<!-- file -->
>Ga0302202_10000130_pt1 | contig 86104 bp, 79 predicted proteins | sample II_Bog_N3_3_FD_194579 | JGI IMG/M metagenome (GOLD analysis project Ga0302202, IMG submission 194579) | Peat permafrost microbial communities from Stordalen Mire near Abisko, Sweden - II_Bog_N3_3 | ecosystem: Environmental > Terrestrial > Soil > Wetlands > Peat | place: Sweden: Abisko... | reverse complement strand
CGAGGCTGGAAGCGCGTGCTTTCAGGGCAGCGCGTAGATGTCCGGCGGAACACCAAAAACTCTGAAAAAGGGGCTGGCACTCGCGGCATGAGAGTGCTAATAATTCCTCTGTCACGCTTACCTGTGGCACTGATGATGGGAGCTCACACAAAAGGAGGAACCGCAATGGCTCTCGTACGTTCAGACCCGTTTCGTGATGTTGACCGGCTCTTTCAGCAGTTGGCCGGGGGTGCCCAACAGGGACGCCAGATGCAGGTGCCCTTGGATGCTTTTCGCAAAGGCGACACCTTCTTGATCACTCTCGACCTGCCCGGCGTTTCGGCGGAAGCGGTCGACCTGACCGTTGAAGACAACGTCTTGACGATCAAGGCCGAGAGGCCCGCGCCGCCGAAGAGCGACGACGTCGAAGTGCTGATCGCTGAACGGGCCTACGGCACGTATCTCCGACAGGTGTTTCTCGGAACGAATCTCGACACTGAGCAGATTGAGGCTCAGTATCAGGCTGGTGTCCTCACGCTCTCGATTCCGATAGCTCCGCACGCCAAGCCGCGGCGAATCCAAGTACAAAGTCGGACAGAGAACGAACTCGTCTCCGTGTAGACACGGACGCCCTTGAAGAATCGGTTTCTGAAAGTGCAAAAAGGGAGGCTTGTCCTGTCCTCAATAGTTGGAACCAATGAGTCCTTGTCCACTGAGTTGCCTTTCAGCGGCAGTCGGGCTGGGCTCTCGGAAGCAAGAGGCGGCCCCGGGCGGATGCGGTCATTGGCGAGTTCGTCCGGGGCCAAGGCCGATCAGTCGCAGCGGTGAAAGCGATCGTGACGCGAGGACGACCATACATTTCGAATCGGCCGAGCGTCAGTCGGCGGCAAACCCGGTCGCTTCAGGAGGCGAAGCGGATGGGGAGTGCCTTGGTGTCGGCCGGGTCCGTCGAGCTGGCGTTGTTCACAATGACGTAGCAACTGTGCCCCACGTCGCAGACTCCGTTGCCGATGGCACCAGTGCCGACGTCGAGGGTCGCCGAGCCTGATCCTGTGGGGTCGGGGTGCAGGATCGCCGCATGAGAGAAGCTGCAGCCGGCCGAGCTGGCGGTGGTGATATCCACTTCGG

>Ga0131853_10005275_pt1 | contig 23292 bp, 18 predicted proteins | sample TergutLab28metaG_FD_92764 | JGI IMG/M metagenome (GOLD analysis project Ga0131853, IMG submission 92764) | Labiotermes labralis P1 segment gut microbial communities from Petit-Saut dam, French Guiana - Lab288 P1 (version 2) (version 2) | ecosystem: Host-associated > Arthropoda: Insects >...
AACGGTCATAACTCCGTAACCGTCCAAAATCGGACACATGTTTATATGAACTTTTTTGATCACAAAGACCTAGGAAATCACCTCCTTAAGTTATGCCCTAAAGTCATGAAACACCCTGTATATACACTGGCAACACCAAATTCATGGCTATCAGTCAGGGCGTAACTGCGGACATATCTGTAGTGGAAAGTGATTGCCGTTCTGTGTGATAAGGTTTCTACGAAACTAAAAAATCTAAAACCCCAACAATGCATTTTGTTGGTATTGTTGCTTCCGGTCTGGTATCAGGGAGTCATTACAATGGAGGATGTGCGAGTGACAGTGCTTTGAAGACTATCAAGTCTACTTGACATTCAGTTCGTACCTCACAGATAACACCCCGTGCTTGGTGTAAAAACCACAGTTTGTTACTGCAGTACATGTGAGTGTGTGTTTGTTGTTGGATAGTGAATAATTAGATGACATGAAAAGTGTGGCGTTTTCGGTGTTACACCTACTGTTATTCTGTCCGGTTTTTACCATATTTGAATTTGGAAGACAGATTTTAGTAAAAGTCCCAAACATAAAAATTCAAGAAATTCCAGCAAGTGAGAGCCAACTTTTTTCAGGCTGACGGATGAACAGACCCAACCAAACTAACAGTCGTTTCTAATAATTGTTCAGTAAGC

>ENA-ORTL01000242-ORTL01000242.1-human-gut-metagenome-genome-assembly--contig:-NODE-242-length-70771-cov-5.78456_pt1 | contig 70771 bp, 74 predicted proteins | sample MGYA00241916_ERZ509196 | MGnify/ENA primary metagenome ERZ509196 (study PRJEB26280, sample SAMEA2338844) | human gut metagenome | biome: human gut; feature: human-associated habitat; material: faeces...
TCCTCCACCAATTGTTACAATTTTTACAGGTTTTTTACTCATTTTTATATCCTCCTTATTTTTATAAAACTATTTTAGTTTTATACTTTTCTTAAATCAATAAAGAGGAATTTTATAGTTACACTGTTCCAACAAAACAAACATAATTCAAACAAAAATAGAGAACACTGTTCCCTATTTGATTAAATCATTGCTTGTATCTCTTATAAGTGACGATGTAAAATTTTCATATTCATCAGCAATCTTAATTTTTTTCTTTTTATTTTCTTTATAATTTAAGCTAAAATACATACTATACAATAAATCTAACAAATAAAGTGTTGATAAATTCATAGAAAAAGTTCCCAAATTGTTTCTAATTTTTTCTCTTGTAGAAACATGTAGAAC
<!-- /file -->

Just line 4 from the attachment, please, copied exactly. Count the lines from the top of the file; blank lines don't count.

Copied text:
AACGGTCATAACTCCGTAACCGTCCAAAATCGGACACATGTTTATATGAACTTTTTTGATCACAAAGACCTAGGAAATCACCTCCTTAAGTTATGCCCTAAAGTCATGAAACACCCTGTATATACACTGGCAACACCAAATTCATGGCTATCAGTCAGGGCGTAACTGCGGACATATCTGTAGTGGAAAGTGATTGCCGTTCTGTGTGATAAGGTTTCTACGAAACTAAAAAATCTAAAACCCCAACAATGCATTTTGTTGGTATTGTTGCTTCCGGTCTGGTATCAGGGAGTCATTACAATGGAGGATGTGCGAGTGACAGTGCTTTGAAGACTATCAAGTCTACTTGACATTCAGTTCGTACCTCACAGATAACACCCCGTGCTTGGTGTAAAAACCACAGTTTGTTACTGCAGTACATGTGAGTGTGTGTTTGTTGTTGGATAGTGAATAATTAGATGACATGAAAAGTGTGGCGTTTTCGGTGTTACACCTACTGTTATTCTGTCCGGTTTTTACCATATTTGAATTTGGAAGACAGATTTTAGTAAAAGTCCCAAACATAAAAATTCAAGAAATTCCAGCAAGTGAGAGCCAACTTTTTTCAGGCTGACGGATGAACAGACCCAACCAAACTAACAGTCGTTTCTAATAATTGTTCAGTAAGC